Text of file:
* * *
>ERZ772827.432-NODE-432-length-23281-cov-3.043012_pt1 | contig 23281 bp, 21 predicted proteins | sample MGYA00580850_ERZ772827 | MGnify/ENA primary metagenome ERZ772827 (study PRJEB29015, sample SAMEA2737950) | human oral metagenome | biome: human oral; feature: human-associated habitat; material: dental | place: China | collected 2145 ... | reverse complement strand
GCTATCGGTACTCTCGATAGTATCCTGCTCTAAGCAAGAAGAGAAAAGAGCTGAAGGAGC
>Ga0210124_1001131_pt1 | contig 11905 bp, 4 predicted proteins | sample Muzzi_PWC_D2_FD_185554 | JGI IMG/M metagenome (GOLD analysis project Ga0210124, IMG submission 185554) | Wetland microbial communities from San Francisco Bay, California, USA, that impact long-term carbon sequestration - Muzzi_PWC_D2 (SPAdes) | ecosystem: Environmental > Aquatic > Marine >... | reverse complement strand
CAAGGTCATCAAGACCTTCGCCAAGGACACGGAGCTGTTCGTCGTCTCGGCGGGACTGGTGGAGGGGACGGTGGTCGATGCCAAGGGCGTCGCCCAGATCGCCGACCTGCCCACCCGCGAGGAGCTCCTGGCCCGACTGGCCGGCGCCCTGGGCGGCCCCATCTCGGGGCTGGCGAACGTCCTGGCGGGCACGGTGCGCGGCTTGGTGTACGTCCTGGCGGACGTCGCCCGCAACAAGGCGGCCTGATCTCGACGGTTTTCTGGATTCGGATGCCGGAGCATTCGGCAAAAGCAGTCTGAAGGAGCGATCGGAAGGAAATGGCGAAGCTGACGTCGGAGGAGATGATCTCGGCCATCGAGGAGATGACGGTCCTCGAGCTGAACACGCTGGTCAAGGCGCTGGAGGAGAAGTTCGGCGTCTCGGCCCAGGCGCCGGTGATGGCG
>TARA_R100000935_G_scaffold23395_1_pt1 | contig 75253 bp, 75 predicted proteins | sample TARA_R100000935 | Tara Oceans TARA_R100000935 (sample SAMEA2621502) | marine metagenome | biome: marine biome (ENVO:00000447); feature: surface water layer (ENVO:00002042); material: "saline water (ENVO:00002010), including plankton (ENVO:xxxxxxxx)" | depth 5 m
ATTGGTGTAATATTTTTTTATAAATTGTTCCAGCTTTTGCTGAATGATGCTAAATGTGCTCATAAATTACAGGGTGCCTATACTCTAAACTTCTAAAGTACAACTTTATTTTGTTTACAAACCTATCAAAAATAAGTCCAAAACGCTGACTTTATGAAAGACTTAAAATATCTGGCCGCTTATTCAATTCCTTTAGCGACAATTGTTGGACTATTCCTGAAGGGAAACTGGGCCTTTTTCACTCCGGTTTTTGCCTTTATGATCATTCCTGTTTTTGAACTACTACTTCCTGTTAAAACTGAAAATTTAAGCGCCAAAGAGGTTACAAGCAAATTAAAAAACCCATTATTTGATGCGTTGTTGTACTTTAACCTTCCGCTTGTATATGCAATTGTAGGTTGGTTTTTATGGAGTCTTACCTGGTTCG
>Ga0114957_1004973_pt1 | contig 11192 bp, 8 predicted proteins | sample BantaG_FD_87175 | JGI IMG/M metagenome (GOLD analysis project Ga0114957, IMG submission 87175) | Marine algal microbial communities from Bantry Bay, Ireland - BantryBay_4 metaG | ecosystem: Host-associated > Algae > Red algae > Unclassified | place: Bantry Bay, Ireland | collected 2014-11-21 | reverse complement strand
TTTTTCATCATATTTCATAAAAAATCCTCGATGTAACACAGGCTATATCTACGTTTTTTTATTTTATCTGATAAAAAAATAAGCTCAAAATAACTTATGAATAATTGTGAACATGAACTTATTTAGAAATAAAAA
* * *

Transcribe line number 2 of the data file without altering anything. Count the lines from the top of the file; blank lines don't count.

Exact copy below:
GCTATCGGTACTCTCGATAGTATCCTGCTCTAAGCAAGAAGAGAAAAGAGCTGAAGGAGC